Time to relax or get back to work?
Spend a relaxing day watching others spin
Spend the day with Norman Kennedy and a song spinning.
In Europe, in olden times, spinners had a break from their spinning during the celebration of Christmas. But the day after Christmas, they were admonished to get back to work! Rascally men would splash water on them if they malingered. But here's a question: just what is the day after Christmas? In days of yore, it was January 7, the day after the storied Wise Men arrived in Bethlehem. The day after the "twelve days of Christmas," which started on Christmas Eve.
Today, many of us have been hearing Christmas muzak and seeing flashing twinkle lights since Hallowe'en, and are so ready for it to be over that our trees go out on the curb on December 26. Our Christmas season has become so intense and fraught with expectations, activities, and excess calories that today feels more like a day to kick back, not a day to get back to work.
Or, spend time surrounded by wool of all kinds with Judith MacKenzie.
Maybe your idea of kicking back would be to spend the day in quiet contemplation, listening to the whir of your spinning wheel and turning out skeins of lovely woolen yarn. Or maybe even that sounds like too much work. How about kicking back by watching other people spin? The legendary Norman Kennedy spins great yarn, and also spins great yarns of the story variety, on his new DVD, From Wool to Waulking. Not only that, he sings lovely old Gaelic songs in his mesmerizing baritone, tunes that have accompanied spinners and weavers for centuries as they work. After a thorough disquisition on picking, carding, spinning, and weaving, he and a group of friends "waulk" a length of handspun, handwoven blanket fabric, transforming it into lush, cushy comfort cloth. It's a great vicarious experience, highly educational, and you don't even have to lift a finger.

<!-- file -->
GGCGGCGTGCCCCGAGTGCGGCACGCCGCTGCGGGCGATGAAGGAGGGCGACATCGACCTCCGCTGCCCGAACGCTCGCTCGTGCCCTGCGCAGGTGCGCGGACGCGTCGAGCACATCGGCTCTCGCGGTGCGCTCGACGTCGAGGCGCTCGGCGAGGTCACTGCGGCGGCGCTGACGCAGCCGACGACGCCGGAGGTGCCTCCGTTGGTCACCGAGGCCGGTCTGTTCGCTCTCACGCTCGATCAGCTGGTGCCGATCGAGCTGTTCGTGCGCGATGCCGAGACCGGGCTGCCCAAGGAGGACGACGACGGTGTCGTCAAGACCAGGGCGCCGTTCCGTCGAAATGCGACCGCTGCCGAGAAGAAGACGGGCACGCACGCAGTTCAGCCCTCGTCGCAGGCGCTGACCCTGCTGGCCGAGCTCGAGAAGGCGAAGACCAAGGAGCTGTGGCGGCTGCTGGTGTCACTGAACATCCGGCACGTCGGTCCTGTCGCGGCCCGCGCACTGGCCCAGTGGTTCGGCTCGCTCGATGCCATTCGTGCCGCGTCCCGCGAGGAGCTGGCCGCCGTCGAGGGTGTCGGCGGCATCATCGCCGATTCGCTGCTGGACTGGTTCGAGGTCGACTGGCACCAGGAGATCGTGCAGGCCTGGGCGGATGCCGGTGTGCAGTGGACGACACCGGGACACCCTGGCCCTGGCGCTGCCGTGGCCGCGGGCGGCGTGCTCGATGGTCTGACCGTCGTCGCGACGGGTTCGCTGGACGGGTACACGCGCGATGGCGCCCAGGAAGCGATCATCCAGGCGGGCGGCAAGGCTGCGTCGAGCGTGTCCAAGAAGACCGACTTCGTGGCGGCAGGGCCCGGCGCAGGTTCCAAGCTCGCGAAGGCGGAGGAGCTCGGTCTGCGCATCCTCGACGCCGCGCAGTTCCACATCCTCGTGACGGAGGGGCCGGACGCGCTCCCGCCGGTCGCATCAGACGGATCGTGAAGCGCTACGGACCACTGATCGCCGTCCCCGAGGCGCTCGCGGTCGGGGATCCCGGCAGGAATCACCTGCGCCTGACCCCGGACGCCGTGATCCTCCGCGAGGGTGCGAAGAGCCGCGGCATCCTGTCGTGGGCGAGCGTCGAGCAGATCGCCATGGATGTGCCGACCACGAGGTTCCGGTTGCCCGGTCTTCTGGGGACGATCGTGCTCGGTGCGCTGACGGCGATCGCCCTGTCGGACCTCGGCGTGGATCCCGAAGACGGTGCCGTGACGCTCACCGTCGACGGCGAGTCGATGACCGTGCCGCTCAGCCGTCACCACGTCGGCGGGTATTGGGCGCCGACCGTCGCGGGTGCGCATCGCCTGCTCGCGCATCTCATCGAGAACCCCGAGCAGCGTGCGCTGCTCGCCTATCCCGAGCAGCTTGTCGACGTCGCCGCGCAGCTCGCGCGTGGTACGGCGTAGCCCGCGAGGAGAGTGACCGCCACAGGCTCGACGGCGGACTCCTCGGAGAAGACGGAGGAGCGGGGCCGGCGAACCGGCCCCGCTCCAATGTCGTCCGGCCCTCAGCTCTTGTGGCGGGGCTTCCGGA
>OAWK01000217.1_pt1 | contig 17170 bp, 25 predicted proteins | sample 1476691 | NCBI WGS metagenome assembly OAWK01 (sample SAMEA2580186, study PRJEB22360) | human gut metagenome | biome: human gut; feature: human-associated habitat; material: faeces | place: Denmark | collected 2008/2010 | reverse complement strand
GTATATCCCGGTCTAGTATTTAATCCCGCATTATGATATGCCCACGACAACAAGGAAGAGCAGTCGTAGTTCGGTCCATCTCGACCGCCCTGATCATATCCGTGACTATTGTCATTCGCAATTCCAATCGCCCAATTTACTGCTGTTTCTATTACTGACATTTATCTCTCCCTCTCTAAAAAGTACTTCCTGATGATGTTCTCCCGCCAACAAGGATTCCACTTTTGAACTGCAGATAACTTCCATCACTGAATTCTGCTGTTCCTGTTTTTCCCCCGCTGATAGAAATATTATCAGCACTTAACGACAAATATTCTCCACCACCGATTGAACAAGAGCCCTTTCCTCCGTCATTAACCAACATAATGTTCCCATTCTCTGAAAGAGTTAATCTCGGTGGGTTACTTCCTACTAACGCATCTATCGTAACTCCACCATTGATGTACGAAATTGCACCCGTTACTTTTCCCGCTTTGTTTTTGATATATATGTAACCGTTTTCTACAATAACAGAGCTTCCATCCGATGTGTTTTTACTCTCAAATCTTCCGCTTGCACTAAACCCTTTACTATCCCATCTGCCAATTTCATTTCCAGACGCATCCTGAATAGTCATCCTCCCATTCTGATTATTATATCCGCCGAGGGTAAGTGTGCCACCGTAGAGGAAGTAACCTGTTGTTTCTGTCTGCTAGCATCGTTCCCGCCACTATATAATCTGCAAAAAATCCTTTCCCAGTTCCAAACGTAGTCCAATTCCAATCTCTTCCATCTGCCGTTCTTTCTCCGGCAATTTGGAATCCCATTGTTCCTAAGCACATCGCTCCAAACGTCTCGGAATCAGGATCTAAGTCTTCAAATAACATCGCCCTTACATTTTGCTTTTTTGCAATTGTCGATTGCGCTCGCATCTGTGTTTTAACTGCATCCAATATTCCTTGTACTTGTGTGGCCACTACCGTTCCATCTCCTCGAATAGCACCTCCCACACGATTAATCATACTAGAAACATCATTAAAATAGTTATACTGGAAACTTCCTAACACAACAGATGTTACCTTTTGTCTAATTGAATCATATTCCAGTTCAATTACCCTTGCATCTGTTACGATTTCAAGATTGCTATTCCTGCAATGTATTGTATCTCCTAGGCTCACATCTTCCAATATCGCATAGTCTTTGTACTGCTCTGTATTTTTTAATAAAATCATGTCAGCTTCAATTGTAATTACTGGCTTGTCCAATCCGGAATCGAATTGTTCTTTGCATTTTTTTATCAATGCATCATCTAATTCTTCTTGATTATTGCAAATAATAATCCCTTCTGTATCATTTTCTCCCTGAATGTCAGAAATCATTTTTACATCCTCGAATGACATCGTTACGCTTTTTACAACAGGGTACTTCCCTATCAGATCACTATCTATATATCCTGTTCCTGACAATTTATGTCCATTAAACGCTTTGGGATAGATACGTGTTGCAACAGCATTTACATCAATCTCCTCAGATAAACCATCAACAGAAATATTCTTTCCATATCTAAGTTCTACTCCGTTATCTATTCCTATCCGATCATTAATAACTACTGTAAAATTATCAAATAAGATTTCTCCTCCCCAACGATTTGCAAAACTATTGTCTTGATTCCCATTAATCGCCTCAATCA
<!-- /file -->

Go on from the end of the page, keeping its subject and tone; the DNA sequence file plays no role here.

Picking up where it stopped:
Or maybe you'd rather take an armchair-traveler trip to the Estes Park Wool Market (which will be held June 6–9 in 2013) with Judith MacKenzie and her new DVD, Three Bags Full. It's a high-energy experience, what with animals and sheep raisers and judges and auctioneers and milling crowds, but you learn so much from watching Judith evaluate and select fleeces—after which she brings them home and spins them up in a smart, intentional way. Reality TV at its best, and great preparation for this year's sheep festival season. And you don't even have to lift a finger.